2021 Year In Review

*2022 AI Commission Satellite Media Tour

2021 Wins

Artificial Intelligence

Released a report and hosted an event with Deloitte on trustworthy AI that highlights how responsible government public policy can advance trustworthy AI.

Successfully engaged the Administration in implementing the National Artificial Intelligence Initiative Act. The U.S. Chamber has been a fierce advocate of the National AI Initiative and continues to engage with the implementing agencies, Capitol Hill, and other vital stakeholders to support the AI Risk Management Framework, National AI Research Resource, and the National AL Advisory Committee.

The recent National Institute of Standards and Technology Risk Management Framework summary quotes C_TEC’s comments twice. Continuing to outline that the working group provides industry-leading commentary and substantive feedback that moves the needle.

Automated Vehicles

Prevented several adverse AV policy proposals from being included in the IIJA.                                                            

Data Privacy

Successfully advocated against the inclusion of private rights of action in legislation through direct advocacy, letters, and testimony in North Dakota, Virginia, and Washington. Assisted in improving the enforcement language of the proposed Uniform Law Commission bill.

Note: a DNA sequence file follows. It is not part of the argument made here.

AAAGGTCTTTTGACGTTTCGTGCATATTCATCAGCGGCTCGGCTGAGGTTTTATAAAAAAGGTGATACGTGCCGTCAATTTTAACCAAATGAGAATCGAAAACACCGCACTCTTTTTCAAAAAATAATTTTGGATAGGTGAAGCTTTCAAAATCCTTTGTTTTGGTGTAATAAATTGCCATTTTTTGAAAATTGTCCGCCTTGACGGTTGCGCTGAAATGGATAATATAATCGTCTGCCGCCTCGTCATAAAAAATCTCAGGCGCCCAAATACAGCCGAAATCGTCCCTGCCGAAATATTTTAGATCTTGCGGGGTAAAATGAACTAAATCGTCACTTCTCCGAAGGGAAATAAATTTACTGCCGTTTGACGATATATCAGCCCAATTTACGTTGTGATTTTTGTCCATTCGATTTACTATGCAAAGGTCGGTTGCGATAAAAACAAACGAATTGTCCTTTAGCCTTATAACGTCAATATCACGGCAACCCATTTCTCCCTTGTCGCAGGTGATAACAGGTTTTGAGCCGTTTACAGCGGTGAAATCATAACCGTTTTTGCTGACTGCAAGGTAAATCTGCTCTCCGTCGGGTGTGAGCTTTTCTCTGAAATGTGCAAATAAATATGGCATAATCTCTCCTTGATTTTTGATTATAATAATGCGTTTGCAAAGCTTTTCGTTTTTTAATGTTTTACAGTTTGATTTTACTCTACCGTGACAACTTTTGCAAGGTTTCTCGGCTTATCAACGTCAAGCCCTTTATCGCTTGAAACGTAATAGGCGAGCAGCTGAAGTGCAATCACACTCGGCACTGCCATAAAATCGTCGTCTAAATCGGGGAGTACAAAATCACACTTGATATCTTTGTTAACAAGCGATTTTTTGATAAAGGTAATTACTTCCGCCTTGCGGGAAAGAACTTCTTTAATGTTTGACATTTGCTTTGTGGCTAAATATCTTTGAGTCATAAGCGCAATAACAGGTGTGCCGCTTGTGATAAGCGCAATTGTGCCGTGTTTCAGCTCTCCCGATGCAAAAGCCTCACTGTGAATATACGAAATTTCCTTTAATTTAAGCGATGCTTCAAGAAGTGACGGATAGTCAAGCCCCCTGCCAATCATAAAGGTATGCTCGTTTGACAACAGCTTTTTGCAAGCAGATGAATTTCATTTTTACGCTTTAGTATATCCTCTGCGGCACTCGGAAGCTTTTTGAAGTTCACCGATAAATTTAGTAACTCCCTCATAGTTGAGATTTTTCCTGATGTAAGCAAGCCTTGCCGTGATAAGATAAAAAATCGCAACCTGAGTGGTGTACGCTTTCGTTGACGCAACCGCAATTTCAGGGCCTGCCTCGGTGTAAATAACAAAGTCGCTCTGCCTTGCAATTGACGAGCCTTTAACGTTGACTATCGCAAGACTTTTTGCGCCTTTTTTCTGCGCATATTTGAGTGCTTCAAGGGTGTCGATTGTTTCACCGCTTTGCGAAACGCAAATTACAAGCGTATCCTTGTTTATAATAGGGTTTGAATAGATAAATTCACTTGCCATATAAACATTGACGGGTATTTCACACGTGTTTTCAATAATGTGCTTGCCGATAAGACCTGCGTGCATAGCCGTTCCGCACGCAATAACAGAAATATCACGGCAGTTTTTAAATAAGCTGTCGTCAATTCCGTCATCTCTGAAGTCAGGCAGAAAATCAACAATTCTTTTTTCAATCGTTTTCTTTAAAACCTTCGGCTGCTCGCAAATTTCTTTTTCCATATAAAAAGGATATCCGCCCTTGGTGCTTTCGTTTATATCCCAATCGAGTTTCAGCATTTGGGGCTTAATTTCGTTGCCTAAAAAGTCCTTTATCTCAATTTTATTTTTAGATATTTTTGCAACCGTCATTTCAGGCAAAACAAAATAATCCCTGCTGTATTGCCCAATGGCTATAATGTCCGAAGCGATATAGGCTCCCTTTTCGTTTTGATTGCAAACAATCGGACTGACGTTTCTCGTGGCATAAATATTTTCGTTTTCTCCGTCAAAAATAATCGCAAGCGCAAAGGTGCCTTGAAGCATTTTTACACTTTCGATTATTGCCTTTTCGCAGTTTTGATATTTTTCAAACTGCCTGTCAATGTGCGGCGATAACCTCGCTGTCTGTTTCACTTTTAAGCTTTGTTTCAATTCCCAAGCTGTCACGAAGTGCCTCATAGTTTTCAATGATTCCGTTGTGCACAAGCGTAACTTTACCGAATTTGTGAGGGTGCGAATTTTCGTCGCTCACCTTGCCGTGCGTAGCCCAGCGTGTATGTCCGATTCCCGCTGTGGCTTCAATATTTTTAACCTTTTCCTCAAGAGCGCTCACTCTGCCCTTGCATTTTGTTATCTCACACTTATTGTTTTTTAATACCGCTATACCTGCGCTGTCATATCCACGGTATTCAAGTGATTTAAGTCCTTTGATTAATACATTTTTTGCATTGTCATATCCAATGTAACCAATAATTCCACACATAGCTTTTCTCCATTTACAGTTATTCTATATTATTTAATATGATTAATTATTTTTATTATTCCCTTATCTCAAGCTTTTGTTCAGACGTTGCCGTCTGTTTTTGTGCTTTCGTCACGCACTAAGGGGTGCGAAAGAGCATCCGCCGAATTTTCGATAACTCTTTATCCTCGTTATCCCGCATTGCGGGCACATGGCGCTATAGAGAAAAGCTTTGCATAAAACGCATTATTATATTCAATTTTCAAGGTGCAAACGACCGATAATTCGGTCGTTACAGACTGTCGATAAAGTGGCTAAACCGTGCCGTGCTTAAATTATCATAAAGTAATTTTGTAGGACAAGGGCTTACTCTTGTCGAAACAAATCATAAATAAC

Facial Recognition 

Spearheaded an industry coalition letter to the Biden Administration opposing a moratorium on facial recognition in response to advocates calling for a ban. Instead of a moratorium, the Administration is hosting “stakeholder listening sessions” on biometrics and issued a request for information on biometrics.

Secured enhanced testing for facial recognition in the House’s NIST reauthorization legislation. This reauthorization is in the mix for discussions on the United States Innovation and Competition Act (USICA).

Telecommunications and E-Commerce 

On November 15, 2021, the Infrastructure Investment and Jobs Act (IIJA) became law, providing $65 billion in investments for broadband deployment and affordability. Specifically, the legislation provides $42 billion for broadband deployment, $1 billion for middle mile infrastructure, $2.75 billion for digital equity programs, $14 billion for the Affordable Connectivity Program, as well as several rulemakings on broadband labeling and digital discrimination. The Chamber strongly supported the IIJA and worked to shape the broadband provisions to minimize onerous government intervention and ensure the effective use of broadband investments.